Replacing Employees with Franchisees Can be an “ETO Reason”


2 mins

Posted on 07 Mar 2012

Where a transferee dismissed transferring employees and offered them work as franchisees, there was an economic, technical or organisational reason for the dismissals entailing changes in the workforce, making the dismissals potentially fair. 

In Meter U Ltd v Ackroyd, MU provided meter reading services under contract. Rather than employ meter readers, it subcontracted the work to individual meter readers who provided their services through their own independent limited companies as franchisees. When MU won the tender for two contracts, the meter readers who had been working on those contracts transferred to MU. MU offered them the opportunity to set up individual companies to operate under its franchise arrangement and when they refused, it dismissed them for redundancy. The employees argued that their dismissals were for a reason connected to the transfer and were automatically unfair.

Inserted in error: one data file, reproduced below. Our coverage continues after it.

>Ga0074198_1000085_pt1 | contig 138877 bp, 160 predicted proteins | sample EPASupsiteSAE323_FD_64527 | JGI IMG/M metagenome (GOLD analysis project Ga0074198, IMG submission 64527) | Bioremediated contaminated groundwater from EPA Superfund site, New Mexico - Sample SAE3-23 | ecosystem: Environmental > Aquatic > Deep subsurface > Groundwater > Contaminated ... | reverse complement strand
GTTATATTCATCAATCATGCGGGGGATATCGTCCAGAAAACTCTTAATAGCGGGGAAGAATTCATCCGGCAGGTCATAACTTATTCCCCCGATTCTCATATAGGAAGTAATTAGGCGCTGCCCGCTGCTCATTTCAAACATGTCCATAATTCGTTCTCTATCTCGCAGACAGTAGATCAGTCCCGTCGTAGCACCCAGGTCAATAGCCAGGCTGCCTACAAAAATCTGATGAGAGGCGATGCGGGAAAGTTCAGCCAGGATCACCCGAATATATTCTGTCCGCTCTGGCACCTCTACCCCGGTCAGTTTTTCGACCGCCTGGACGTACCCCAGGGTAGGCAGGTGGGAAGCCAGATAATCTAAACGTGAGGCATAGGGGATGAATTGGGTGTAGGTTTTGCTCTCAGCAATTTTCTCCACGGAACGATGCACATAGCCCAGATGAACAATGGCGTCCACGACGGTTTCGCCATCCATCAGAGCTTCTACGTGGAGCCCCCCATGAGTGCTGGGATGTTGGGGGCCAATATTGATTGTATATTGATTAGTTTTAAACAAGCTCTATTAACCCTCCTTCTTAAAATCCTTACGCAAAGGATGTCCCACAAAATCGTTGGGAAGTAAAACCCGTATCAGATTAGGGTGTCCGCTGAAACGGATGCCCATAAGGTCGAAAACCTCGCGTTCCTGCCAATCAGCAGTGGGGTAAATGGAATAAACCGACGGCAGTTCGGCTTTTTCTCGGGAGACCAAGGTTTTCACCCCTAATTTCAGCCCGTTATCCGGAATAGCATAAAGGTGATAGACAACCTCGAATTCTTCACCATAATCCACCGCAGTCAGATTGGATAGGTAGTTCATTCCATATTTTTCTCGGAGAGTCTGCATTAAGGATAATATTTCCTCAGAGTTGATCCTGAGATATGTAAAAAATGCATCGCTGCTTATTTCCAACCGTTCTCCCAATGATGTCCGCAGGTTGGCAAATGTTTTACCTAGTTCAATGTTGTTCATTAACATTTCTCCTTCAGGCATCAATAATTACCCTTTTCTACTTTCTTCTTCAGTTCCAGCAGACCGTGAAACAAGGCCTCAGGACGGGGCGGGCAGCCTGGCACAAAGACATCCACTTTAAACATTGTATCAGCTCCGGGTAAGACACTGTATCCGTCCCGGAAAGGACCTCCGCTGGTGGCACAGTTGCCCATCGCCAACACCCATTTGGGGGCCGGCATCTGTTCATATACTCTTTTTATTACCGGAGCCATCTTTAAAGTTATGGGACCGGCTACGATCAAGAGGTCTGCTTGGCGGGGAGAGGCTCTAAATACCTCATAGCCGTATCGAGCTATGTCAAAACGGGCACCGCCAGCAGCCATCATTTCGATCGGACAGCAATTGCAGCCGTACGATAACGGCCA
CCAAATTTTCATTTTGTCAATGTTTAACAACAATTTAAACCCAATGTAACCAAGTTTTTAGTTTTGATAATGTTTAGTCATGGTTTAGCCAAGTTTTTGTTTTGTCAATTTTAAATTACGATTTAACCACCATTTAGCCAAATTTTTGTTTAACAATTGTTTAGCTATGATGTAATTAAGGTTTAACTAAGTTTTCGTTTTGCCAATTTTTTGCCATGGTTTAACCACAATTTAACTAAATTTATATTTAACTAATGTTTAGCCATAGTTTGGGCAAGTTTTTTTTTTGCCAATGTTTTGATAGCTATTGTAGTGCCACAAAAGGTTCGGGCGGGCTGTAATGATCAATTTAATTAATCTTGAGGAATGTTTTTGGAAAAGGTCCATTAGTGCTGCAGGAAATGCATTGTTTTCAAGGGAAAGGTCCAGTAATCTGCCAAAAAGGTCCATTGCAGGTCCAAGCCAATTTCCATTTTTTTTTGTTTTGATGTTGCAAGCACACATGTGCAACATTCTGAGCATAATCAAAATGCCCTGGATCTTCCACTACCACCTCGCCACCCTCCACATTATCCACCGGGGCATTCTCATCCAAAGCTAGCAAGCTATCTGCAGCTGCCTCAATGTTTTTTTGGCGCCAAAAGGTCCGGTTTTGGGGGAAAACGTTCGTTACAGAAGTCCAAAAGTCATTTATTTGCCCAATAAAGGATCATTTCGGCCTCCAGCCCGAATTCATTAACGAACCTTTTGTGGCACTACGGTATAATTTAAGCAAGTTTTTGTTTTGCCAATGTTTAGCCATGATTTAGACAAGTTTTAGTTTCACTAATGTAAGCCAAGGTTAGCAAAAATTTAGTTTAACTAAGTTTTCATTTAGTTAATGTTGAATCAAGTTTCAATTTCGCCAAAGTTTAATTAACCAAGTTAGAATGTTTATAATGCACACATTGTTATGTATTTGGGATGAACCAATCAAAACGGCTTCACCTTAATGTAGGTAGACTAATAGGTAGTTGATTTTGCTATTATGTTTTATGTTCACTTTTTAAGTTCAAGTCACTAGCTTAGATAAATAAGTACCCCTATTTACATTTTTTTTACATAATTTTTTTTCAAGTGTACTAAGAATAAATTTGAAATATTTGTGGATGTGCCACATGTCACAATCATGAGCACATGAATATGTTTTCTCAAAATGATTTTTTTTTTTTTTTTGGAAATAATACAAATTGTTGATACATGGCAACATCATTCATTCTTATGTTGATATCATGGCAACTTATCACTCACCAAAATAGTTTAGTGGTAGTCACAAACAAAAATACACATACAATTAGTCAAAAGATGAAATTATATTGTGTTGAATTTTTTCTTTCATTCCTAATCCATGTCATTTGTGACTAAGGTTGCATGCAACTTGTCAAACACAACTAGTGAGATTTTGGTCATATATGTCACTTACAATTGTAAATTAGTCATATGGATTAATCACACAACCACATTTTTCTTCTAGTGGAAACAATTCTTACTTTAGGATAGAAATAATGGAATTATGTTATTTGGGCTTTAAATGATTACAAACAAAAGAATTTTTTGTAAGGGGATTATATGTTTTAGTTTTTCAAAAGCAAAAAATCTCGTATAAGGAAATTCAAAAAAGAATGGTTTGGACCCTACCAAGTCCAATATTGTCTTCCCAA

The tribunal agreed. It rejected MU’s argument that it had an ETO reason for the dismissals. An ETO reason must entail changes in numbers or job functions of the workforce. It interpreted "workforce" as including all persons working in the employer’s business, whether as employees, franchisees or otherwise. Since the overall numbers in the workforce had not changed following the transfer, there could not be an ETO reason for the dismissals. 

The EAT upheld MU’s appeal. Although neither TUPE nor the Directive define "workforce", all possible definitions refer to individuals i.e. people, employees or workers – and common sense suggests it does not include limited companies. Since on this basis there had been a reduction in the numbers in the workforce, an ETO reason for the dismissal had been established and the claims were remitted to the tribunal to determine their fairness.

The decision in this case opens up a loophole for contractors to exploit. Using a franchise business model enables them to dismiss transferring employees without incurring liability for automatic unfair dismissal and to maintain service levels without having to continue the pay and conditions that applied prior to the transfer. This can provide a competitive advantage over contractors operating a more traditional "employment" business model as their reduced cost base enables them to price the contract more cheaply. However, contractors need to be aware that sham arrangements will not work - courts will always look at the substance of the relationship rather than the label applied.


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